These functions have included the supply of ballast to ships in the Thames; sitting in the Admiralty Court to hear collision cases; the examination of Royal Naval navigation officers in pilotage; and the examination of Christ's Hospital mathematical scholars in navigation.

Elder and Younger brethren

Merchant and Royal Navy officers elected to the fellowship of Trinity House.

Family history sources are:

  • Lists of Elder brethren 1685-1984 (Ms 30302)
  • Lists of Elder brethren 1660-1950 (indexed) (Ms 30307)
  • Lists of Younger brethren 1628 and 1660-1850 (Ms 30324)
  • Admissions of Younger brethren are entered (and indexed) (Ms 30004) in court minutes thereafter

Merchant Navy masters and mates

Masters and mates, if examined by the Corporation of Trinity House, could be granted pilotage exemption certificates to enable them to pilot their own vessels in waters where they would otherwise need to take an independent pilot.

Family history sources are:

  • Registers of exemption certificates 1850-1957 giving age and physical description, and the vessel's name and shipping company. (Ms 30182)
  • Registers of masters' & mates' examinations 1864-1986 (Ms 30184)

Trinity House watermen

The Corporation of Trinity House had the right to license mariners to row on the Thames as watermen. These watermen were both older and fewer in number than the apprentices and freemen of the Company of Watermen and Lightermen. (London Metropolitan Archives also holds the records of the Watermen and Lightermen's Company – see Information Leaflet no. 18). The only surviving register of Trinity House Watermen covers 1829-64 (Ms 30335).

Christ's Hospital Royal Mathematical School

Mathematical school boys were examined by Corporation of Trinity House Elder brethren and bound as apprentices for seven years to ships' captains. The only surviving register of "ships' apprentices" covers 1816-57 (Ms 30338). However, this register only repeats the discharge information given in the children's registers of Christ's Hospital (Ms 12818) also held at LMA (see Information Leaflet No.29 'Records of Christ's Hospital and Bluecoat Schools' for details).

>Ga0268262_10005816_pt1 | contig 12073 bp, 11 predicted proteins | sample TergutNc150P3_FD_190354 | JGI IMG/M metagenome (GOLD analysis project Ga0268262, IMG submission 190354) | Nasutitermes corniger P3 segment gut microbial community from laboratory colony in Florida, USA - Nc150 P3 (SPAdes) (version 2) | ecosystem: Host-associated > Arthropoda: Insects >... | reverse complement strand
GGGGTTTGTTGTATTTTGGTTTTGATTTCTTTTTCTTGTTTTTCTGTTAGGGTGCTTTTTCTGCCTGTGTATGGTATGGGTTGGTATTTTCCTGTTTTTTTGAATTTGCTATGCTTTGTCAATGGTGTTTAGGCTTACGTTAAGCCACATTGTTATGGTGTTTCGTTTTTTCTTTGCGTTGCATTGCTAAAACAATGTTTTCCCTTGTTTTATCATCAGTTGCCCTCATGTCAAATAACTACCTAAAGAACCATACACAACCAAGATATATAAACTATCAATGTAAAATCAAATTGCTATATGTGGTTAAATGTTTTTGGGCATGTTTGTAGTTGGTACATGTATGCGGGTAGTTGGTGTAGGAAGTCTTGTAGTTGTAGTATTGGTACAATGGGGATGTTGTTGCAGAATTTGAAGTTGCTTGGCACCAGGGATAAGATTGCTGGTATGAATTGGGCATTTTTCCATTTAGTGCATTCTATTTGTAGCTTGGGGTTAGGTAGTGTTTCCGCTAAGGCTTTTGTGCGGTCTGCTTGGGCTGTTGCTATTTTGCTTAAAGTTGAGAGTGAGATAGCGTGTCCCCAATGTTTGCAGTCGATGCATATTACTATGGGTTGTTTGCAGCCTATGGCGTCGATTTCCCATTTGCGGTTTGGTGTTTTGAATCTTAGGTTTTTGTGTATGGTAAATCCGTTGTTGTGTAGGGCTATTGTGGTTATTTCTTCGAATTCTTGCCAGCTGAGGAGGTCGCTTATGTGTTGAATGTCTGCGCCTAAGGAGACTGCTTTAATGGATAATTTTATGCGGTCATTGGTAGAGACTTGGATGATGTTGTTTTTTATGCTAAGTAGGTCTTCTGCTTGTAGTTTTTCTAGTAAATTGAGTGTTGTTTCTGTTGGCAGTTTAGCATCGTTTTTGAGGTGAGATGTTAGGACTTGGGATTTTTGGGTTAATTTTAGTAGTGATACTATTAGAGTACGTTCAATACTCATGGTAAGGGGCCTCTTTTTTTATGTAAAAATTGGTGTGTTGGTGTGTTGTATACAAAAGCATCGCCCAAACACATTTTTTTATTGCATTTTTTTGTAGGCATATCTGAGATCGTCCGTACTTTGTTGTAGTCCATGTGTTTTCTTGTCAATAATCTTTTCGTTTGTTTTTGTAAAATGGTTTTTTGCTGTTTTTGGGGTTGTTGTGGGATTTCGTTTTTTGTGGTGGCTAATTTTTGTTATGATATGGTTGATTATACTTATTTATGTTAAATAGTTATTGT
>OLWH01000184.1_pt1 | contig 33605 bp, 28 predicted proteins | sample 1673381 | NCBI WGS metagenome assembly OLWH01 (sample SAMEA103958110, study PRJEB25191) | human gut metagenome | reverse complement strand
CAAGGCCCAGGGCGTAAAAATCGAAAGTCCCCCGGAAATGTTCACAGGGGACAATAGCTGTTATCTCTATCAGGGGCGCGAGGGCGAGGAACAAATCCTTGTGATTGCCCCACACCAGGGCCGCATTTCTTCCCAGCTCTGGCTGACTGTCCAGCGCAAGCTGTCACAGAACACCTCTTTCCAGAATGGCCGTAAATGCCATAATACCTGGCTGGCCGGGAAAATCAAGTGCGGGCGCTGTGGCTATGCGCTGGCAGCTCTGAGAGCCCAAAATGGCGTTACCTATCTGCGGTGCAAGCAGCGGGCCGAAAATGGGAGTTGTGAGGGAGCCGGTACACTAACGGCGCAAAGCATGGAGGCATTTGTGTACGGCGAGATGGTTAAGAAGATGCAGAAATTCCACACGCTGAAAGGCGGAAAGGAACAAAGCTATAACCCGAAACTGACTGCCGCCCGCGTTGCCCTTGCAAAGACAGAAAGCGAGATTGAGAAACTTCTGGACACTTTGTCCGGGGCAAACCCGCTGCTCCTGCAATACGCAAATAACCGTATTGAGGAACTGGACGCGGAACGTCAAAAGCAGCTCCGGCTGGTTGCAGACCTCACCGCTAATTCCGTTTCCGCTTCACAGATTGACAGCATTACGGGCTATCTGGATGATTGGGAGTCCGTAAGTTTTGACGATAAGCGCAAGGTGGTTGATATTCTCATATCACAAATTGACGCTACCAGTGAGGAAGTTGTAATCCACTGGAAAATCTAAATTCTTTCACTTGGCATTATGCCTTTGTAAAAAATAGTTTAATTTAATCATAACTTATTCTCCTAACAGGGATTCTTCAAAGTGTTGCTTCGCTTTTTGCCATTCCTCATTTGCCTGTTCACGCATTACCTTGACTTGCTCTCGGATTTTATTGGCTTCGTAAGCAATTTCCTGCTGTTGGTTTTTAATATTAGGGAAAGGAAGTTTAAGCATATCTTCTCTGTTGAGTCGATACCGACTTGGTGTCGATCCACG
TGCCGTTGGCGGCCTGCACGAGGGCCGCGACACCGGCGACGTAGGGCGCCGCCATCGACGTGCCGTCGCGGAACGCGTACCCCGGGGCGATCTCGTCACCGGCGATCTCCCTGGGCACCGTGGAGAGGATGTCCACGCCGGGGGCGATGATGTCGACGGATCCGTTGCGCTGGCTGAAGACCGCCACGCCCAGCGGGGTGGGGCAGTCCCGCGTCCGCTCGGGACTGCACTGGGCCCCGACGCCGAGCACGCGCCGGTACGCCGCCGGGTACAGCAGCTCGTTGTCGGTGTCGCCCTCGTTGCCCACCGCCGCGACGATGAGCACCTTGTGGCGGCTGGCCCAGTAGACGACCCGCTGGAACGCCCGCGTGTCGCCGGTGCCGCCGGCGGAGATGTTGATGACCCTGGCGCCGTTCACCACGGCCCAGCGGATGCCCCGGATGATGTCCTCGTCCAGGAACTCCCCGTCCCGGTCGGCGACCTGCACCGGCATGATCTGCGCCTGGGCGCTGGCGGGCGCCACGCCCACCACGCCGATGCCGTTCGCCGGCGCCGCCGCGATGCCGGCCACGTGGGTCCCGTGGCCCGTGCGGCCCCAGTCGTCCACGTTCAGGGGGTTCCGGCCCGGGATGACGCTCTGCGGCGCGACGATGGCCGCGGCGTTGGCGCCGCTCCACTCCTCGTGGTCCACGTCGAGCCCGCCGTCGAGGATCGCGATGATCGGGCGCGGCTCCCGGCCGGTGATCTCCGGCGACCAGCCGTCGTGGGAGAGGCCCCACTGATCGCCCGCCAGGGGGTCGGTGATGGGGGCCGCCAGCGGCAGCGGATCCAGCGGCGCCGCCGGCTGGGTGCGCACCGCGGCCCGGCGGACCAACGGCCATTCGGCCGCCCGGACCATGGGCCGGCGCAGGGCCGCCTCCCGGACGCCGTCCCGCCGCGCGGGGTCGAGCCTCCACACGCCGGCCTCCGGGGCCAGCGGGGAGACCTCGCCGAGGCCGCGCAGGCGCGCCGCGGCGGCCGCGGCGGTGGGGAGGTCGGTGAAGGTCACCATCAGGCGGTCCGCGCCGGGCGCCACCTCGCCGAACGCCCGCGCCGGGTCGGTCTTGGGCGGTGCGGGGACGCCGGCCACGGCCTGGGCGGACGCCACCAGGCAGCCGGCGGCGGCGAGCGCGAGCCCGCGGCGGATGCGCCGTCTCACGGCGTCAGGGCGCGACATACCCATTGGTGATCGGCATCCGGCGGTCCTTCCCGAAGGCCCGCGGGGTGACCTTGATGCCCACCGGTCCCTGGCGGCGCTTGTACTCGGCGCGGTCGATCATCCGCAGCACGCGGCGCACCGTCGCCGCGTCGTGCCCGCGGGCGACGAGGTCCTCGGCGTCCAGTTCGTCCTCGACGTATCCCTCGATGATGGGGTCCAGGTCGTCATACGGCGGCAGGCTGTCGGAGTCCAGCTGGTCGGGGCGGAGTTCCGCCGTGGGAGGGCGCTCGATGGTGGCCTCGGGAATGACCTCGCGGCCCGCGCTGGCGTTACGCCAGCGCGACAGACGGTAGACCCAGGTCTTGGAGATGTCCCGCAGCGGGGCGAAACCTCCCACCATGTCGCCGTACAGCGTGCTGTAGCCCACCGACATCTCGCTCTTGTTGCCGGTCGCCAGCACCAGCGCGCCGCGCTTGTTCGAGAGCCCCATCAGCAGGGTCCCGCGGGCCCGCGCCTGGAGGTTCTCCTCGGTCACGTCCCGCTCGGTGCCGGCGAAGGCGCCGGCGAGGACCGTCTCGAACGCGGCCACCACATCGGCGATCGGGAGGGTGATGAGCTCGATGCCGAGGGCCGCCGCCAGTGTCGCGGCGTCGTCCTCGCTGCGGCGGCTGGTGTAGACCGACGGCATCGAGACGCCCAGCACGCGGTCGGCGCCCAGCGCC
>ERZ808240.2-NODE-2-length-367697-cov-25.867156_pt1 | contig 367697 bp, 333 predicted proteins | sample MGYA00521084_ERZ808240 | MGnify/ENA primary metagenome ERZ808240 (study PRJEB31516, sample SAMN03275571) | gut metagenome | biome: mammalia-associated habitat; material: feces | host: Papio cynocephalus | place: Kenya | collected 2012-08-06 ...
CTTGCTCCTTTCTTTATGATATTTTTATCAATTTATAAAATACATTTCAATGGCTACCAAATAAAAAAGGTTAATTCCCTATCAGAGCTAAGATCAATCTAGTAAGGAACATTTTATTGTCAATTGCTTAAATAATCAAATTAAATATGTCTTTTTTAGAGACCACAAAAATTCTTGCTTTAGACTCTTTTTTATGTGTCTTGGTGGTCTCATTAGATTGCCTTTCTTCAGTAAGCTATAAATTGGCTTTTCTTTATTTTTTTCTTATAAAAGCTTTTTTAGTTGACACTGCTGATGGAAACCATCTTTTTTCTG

Other records held by the corporation of trinity house

In addition to the material deposited at LMA, Trinity House holds records collected from local depots as well as material from its London headquarters that may be useful for family historians. These collections include:

  • Names and service registers of lighthouse keepers, light vessel crew members and depot staff
  • Photographs of lighthouse keepers, light vessel crew members and depot staff
  • Rolls of honour and casualty lists, with accounts of staff from the period during World War Two

For more information about these sources and other material held by Trinity House, contact Trinity House, The Quay, Harwich, Essex, CO12 3JW or email enquiries@thls.org

Records held elsewhere

Records of the Royal National Lifeboat Institution are held at RNLI HQ, West Quay Road, Poole, Dorset BH15 1HZ.

Records of HM Coastguard are held at the National Archives.

Records of Trinity House Newcastle are held at Tyne & Wear Archives, Blandford House, Blandford Square, Newcastle-Upon Tyne NE1 4JA.

The other Trinity Houses retain their own records :

  • Trinity House, Trinity House Lane, Hull, Humberside HU1 2JE.
  • Trinity House (Leith), 99 Kirkgate, Edinburgh EH6 6BJ.
  • Records of Scottish Lighthouses are held by the Commissioners of Northern Lighthouses, 84 George Street, Edinburgh EH2.
  • Records of Irish Lighthouses are held by the Commissioners of Irish Lights, 16 Lower Pembroke Street, Dublin 2, Ireland.

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Fax: 020 7833 9136
Email: ask.lma@cityoflondon.gov.uk